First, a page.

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How much should newborn puppies eat? Follow this newborn puppy feeding chart

Whenever possible, newborn puppies should receive their mother’s nutrient-rich milk, which helps protect them from illness while their immune systems develop. However, sometimes mom doesn’t produce enough milk, or her milk is infected and pet parents have to step in to help feed the babies. Orphaned puppies will need round-the-clock feedings from human surrogate moms. It’s important to follow a newborn puppy feeding chart to ensure your pups are getting adequate nutrition.

A person holds a newborn Italian Greyhound puppy in their hands.

How to tell if nursing puppies aren’t getting enough to eat

Veterinary experts say that newborn puppies should gain 5% to 10% of their body weight daily and should double their body weight in one week. Jerry Klein, the chief veterinary officer at the American Kennel Club (AKC), recommends using a baby scale to monitor the weight gain of each puppy. Puppies should be weighed at birth, and again at 12 hours, 24 hours, 48 hours, 3 days, 5 days, and 7 days. If everything is going well, all puppies should show a gradual weight gain.

If newborns are crying during or after nursing this might signal that they aren’t getting enough milk or that mom’s milk is infected, according to experts at the VCA animal hospital group. It could also mean that they are sick and if crying is excessive, mom and babies should be checked by a veterinarian.

How often do newborn puppies eat?

Newborn puppies typically nurse from their mom about every two hours. As they grow older the time between nursing increases, and by four or five weeks mom starts weaning her puppies. That means you’ll have to step in to make up the difference and start introducing some puppy chow. They typically transition to solid food only at around eight weeks of age.

Adorable husky puppy being held in hand.

How often should you feed a newborn puppy?

When mom’s milk supply isn’t adequate to support the healthy growth of her puppies, VCA veterinary experts recommend supplemental feedings one to six times per day. Newborn orphaned puppies less than 2 weeks old should be fed every three to four hours while 2- to 4-week-old puppies should do well being fed every six to eight hours. Don’t forget, the feedings should be equally spaced over 24 hours.

Bottle feeding a newborn puppy.

What to feed newborn puppies without their mom

Veterinarians say that the best replacement milk for puppies is commercial puppy milk formula. Best Friends Animal Society recommends the Esbliac puppy milk replacer when feeding orphan puppies. Veterinary experts say that any puppy milk replacer should contain optimal levels of omega-3 fatty acid and DHA (docosahexaenoic acid), a nutrient that is important for the development of the puppies’ brains and eyes. Containers will come with feeding instructions and these should be followed carefully. Just as with newborn babies, the milk can be tested on your forearm before feeding. You want it about the same temperature as your skin or only slightly warmer. Otherwise, they’ll burn their little tongues trying to slurp it down.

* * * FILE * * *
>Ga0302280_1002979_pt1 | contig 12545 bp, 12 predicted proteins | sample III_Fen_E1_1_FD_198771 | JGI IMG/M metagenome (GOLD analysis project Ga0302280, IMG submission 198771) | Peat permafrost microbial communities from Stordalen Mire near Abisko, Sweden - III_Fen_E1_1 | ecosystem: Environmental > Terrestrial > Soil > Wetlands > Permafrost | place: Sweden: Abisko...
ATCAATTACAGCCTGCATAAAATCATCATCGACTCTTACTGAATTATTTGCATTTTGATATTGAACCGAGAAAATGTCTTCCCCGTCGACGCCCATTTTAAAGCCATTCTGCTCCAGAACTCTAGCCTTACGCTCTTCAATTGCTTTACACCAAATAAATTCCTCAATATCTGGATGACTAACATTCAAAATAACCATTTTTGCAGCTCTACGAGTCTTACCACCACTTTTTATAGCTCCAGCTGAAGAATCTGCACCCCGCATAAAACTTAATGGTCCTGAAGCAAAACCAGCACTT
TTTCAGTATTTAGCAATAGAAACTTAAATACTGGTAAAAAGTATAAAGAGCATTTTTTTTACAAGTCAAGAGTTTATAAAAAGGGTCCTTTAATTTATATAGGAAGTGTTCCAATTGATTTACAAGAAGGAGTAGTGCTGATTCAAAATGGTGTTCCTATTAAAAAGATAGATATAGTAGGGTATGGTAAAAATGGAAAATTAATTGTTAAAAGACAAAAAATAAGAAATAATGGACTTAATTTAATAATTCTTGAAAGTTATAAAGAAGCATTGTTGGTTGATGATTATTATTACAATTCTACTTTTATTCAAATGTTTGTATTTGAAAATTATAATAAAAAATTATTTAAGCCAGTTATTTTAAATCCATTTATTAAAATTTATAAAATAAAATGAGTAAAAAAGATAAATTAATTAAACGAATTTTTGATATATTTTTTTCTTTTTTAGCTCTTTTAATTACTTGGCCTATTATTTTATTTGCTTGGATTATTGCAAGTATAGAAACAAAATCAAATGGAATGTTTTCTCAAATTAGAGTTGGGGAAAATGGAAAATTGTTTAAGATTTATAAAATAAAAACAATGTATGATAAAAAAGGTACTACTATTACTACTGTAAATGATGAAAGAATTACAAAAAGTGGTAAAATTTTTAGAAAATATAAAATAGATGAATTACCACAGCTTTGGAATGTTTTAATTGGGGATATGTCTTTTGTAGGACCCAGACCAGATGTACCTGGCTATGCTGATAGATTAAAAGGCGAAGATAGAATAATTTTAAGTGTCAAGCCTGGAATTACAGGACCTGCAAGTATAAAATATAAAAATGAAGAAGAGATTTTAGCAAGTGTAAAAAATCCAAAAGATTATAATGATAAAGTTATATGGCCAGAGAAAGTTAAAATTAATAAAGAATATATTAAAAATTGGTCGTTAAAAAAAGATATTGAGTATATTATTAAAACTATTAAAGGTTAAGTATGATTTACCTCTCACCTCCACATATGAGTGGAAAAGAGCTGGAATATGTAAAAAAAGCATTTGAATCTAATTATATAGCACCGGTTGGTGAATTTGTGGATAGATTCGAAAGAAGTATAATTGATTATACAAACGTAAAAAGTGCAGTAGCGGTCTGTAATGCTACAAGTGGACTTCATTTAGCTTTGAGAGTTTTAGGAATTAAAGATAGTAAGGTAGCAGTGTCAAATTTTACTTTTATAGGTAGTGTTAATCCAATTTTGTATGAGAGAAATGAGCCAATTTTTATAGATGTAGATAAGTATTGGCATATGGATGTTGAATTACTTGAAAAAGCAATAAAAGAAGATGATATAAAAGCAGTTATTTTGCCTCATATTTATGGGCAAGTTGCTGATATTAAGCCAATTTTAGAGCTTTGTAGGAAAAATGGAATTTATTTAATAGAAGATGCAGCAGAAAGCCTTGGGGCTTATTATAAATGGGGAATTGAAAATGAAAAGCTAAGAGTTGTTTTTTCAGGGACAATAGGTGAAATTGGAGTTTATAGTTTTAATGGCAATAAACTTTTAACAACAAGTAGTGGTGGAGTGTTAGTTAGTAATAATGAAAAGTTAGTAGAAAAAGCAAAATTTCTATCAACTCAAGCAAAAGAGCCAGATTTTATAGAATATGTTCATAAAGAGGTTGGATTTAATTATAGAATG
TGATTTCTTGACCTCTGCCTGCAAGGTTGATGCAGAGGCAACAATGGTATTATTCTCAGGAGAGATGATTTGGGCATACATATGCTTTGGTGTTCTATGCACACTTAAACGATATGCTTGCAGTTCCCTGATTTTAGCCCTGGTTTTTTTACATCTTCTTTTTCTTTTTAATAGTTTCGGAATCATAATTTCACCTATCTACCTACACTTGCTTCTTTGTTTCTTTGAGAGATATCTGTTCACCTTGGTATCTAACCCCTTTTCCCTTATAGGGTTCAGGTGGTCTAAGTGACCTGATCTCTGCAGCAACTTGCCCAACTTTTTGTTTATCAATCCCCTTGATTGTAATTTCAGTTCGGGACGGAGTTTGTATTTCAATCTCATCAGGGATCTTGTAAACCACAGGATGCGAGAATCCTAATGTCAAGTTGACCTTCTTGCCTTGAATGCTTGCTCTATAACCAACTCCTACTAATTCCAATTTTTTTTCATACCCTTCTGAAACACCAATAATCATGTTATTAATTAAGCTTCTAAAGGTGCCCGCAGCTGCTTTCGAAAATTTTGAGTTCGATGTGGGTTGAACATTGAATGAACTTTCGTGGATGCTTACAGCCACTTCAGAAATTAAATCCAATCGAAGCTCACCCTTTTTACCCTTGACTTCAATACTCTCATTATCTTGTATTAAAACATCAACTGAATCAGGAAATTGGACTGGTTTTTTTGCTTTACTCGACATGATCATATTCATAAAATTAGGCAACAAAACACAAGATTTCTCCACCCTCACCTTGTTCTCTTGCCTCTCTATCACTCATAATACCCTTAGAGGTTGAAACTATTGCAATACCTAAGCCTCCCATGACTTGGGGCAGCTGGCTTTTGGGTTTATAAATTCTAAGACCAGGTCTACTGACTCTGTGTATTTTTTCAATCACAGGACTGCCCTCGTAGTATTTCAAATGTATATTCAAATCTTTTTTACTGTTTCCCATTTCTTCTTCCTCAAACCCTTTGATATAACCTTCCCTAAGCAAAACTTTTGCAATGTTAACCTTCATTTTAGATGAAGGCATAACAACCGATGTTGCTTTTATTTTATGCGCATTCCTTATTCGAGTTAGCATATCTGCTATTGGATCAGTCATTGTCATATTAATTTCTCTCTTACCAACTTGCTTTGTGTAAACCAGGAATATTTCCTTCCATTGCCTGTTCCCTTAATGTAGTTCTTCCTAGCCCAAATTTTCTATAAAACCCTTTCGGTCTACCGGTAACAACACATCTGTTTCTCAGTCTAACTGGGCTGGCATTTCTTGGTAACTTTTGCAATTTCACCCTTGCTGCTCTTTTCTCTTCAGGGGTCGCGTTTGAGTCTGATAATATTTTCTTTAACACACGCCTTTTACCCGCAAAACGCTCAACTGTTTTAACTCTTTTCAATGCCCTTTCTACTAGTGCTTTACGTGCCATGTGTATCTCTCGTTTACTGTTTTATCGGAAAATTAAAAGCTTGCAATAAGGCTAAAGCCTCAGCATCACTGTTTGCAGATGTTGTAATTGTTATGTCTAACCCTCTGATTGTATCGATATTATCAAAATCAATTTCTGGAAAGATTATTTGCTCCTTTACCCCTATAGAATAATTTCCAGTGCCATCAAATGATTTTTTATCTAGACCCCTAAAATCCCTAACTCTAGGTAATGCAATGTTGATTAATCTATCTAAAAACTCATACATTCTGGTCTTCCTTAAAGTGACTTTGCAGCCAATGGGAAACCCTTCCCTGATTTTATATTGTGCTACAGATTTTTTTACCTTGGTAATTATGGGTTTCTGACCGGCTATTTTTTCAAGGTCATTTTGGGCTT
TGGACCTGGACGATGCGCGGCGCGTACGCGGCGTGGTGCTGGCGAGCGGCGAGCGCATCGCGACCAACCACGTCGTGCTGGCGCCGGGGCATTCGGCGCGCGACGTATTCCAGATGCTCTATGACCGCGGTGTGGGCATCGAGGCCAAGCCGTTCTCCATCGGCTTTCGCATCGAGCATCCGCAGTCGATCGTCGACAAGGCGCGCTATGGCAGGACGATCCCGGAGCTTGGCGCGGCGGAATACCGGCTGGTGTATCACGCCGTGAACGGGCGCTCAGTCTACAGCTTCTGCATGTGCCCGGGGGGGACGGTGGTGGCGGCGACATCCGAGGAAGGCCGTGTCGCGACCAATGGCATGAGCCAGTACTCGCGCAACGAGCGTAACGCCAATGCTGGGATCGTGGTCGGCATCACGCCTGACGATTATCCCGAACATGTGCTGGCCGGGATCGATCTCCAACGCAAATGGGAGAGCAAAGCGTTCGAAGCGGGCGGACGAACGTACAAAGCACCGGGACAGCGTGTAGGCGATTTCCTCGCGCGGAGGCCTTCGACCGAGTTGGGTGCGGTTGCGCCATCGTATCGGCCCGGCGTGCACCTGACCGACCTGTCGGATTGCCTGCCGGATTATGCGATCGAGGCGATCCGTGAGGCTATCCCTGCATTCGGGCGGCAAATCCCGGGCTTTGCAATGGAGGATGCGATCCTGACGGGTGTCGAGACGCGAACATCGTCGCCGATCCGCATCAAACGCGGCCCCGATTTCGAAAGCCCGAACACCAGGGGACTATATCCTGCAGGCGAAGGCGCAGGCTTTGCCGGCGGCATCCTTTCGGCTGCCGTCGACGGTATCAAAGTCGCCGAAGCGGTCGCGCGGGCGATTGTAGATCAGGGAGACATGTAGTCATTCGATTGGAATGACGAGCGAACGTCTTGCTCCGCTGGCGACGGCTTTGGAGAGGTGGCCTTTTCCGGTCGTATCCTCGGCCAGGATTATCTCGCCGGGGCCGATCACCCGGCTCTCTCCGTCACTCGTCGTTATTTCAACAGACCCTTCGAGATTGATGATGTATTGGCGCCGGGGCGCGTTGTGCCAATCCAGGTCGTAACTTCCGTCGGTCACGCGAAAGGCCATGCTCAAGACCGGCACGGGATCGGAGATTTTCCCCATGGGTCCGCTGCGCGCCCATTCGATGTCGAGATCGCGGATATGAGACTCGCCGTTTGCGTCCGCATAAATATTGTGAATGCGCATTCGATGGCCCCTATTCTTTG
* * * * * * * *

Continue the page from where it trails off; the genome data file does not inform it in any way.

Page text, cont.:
As you feed your newborn be aware that overfeeding may put a puppy at risk of aspiration, vomiting, diarrhea, and gas build-up in the stomach and intestines. Maddie’s Fund provides a helpful newborn puppy feeding chart broken down by calorie requirements and formula measurements based on a puppy’s weight.

How to feed a newborn puppy

  • A puppy nursing bottle is the best way to feed your bundle of joy. The size of the hole in the nipple is crucial to successful bottle feeding, according to experts at Best Friends. To check this, turn the bottle upside down and gently squeeze: If the milk drips freely the hole is too large. That means the puppy could take in too much milk and risk inhaling it into their lungs. If the hole is too small, the puppy has to work too hard to get nourishment and may refuse to nurse. The hole is the proper size if, when the bottle is squeezed gently, the milk comes out a small drop at a time.
  • Puppies shouldn’t be fed on their backs because they don’t have a well-developed gag reflex and there’s a danger that fluid may go down their windpipe and enter their lungs. Instead, place the puppy on his stomach with his head level as if he was nursing from his mom.
  • Open the puppy’s mouth gently with one finger and place the tip of the nipple on his tongue. If he won’t eat, try stroking him. Tilt the bottle up slightly to prevent the puppy from inhaling too much air. Do not force the puppy to nurse, or allow him to nurse too fast.
  • After each feeding, the puppy should be burped by holding him against your shoulder and gently patting his back.

According to the AKC, some orphan puppies take a little time to get the knack of the sucking part of feeding. If a pup doesn’t drink from the bottle you’ll need to work with a veterinarian to tube feed the puppy to get him started. In addition, for the first 2 weeks, orphan pups should be stimulated to urinate and defecate after each meal. This is done by rubbing the area between the back legs with a warm wet cotton ball. This action mimics the licking mom does to stimulate her puppies to go potty.

Newborn puppies will rely on mom’s milk or bottle feedings until they are weaned onto solid food at around seven or eight weeks of age. And while caring for newborns is certainly time-consuming and a lot of work, it’s also incredibly rewarding. Nothing will bring you more joy and satisfaction than watching those fur babies thriving under your loving care.

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